How to Continue Burning Extra Calories After Your Workout

Jan 13 2020 by StrongPath

You may not have heard of the afterburn effect, and it may sound like something you’d like to avoid, but especially if you are looking to lose weight, it is for you.

Kevin “KC” Reed, a NASM Certified Personal Trainer at Benefitness NYC, told StrongPath what it is, why it’s beneficial, and how to trigger it.

What is the Afterburn Effect?

“The afterburn effect or excess post oxygen consumption (EPOC) refers to the caloric burn after a workout is completed,” said Reed.

Scientifically speaking and according to the American Council on Exercise (ACE), afterburn is “the amount of oxygen required to restore your body to its normal, resting metabolic function (called homeostatis).”

Why Does it Matter?

Many people want to make sure they are optimizing their workouts, especially if the goal is to shed some extra pounds. By engaging in intense physical activities, like heavy resistance training or HIIT, the body requires more oxygen to recover and repair, which leads to more net calories being burned throughout the day.

Strength Training for the Afterburn Effect

“Balancing your body effectively and gaining lean muscle mass will help you become a more efficient calorie burning person for the long term,” said Reed. By increasing the intensity of a strength training circuit with compound movements that work both the upper and lower body, heavier loads and/or shorter rest periods in between sets, the greater the afterburn effect. It’s more important to work at a high intensity versus a long period of time to trigger EPOC.

“While steady-state cardiovascular exercise is also important, especially for heart health, it doesn’t create an effective afterburn effect because you won’t necessarily be burning calories once your heartrate returns to normal. Your body doesn’t continue to burn calories post-workout like it does if you are weightlifting,” said Reed.  

One study conducted by researchers from the Norwegian University of Sport and Physical Education found that resistance training had more of an impact on EPOC than running at a steady pace. According to the research, “studies in which similar estimated energy cost or similar exercising VO2 have been used to equate continuous aerobic exercise and intermittent resistance exercise, have indicated that resistance exercise produces a greater EPOC response.”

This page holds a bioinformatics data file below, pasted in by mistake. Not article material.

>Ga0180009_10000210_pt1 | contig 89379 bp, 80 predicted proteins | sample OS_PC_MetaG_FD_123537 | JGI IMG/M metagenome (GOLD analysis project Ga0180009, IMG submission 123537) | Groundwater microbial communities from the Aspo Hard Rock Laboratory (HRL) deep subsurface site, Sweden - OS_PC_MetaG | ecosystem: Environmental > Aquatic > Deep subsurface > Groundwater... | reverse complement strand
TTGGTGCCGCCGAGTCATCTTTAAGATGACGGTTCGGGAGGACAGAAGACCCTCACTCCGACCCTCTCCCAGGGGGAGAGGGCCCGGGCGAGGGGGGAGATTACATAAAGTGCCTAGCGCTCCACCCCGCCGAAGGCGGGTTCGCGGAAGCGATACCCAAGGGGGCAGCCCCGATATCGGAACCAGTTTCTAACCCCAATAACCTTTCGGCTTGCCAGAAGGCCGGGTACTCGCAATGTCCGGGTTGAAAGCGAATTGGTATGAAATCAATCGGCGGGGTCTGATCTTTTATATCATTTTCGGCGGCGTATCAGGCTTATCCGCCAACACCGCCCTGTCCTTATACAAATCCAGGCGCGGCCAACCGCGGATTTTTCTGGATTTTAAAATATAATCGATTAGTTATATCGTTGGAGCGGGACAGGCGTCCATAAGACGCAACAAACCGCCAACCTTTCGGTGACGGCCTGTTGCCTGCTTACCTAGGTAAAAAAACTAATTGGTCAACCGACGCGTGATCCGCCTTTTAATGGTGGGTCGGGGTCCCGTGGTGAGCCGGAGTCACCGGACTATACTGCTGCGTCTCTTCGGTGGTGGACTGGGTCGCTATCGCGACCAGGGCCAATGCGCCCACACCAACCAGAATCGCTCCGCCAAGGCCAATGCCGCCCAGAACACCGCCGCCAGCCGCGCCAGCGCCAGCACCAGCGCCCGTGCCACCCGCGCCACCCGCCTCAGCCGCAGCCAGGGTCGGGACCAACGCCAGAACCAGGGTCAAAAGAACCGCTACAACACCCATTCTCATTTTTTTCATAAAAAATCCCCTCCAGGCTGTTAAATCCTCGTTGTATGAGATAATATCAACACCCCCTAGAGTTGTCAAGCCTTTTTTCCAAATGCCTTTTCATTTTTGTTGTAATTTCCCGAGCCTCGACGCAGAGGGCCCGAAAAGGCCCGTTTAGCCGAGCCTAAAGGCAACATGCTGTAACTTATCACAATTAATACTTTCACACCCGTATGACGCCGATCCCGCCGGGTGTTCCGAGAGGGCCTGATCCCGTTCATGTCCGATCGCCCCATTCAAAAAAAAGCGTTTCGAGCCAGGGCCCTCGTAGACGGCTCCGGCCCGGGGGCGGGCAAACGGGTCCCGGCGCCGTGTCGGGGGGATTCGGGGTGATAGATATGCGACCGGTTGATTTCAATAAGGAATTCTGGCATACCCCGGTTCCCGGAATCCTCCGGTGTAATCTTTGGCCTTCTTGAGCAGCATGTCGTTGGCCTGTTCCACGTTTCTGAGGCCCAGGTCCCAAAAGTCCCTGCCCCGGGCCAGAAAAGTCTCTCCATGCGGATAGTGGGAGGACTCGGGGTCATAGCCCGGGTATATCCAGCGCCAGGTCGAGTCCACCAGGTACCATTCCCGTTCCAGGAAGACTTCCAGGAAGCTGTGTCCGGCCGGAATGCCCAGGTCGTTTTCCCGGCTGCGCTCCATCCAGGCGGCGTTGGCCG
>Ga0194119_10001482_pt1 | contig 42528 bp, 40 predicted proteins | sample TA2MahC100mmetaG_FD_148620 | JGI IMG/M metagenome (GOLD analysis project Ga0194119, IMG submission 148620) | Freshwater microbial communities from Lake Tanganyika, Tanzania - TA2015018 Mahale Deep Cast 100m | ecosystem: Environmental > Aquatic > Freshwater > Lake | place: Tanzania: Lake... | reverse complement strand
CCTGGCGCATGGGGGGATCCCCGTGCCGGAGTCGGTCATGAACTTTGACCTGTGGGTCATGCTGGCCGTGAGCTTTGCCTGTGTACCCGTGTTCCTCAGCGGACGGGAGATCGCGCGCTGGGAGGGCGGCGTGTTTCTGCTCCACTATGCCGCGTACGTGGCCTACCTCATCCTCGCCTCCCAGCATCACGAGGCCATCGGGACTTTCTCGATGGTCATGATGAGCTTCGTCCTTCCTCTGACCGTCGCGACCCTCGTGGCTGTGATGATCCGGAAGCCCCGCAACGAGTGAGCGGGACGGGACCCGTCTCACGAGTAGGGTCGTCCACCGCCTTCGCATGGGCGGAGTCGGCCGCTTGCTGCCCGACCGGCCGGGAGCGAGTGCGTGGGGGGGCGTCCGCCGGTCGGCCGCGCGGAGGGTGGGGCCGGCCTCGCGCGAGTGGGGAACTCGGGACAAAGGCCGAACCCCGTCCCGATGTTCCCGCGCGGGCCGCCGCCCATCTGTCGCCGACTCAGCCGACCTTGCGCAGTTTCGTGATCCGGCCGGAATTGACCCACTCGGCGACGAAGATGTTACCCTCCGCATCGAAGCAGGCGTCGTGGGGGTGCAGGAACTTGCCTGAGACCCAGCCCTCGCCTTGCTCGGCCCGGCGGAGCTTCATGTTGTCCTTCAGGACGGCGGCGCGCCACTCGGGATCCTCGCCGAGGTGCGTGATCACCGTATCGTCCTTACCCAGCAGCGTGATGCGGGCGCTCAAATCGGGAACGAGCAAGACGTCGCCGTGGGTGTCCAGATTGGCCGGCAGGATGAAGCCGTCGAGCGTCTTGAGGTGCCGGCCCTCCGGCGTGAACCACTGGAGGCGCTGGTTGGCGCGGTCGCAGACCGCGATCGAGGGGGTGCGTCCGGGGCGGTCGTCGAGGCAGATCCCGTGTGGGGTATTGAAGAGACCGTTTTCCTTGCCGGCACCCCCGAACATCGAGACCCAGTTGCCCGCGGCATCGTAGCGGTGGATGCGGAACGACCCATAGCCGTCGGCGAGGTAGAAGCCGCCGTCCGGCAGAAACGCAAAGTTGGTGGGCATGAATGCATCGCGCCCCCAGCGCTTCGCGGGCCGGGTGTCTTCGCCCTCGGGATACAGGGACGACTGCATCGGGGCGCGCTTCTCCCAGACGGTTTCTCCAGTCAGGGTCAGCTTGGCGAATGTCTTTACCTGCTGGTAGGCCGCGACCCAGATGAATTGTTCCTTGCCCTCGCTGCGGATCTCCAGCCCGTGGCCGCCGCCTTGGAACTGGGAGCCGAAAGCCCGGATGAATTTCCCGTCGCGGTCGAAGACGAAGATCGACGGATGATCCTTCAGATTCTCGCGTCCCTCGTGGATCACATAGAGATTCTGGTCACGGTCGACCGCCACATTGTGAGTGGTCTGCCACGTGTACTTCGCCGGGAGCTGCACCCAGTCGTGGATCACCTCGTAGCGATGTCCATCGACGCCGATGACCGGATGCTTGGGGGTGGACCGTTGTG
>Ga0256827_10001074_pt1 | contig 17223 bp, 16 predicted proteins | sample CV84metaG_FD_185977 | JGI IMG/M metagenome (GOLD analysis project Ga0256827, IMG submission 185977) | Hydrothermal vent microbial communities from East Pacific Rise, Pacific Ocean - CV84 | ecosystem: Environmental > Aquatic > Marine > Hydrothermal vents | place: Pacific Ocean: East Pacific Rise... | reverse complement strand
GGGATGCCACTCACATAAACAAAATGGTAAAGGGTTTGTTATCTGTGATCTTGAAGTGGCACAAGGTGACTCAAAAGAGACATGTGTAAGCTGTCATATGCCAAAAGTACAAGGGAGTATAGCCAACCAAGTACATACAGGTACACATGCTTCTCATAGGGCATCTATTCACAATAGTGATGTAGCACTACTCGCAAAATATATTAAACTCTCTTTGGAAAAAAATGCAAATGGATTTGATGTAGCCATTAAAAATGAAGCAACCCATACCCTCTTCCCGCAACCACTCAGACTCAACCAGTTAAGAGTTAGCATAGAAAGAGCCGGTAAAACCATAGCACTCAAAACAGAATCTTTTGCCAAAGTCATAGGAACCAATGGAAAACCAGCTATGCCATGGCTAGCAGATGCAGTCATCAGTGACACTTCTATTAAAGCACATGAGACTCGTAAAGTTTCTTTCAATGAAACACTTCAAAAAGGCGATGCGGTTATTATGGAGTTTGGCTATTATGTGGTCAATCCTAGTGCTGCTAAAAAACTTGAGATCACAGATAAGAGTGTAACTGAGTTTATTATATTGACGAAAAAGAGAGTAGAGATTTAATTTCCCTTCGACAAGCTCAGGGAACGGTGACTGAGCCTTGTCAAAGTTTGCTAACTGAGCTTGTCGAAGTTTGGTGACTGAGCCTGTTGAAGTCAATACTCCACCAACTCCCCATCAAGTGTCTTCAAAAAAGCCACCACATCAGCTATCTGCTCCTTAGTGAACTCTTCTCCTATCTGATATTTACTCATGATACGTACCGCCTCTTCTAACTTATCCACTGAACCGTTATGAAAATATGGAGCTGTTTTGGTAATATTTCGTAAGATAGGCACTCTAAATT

Another study published in the Journal of Strength and Conditioning Research found resistance training increased EPOC “for up to 48 hours in both untrained and trained subjects.”

How Many Extra Calories are Burned?

The number of calories a person burns depends on the individual and the intensity level of the exercise. Over time, the cumulative number of extra calories burned per week may be significant. A study published in the journal of Medicine and Science in Sports and Exercise found that participants who did 45 minutes of vigorous exercise continued to burn energy at a higher level for 14 hours post exercise, which burned 190 calories, compared to a rest day.

Bottom Line

Increasing the intensity of your workouts and resistance training can trigger the afterburn effect. In isolation, the extra calories burned may not seem like a lot, but over time, it can make a significant difference. Not only is strength training important for better health and an enhanced quality of life, it’s essential to developing lean muscle mass, which burns more calories and contributes to maintaining a healthy weight. Contrary to popular belief, while HIIT and other cardio is important to heart health and overall health, if you had to choose one (which you shouldn’t, choose both!), choose strength training.

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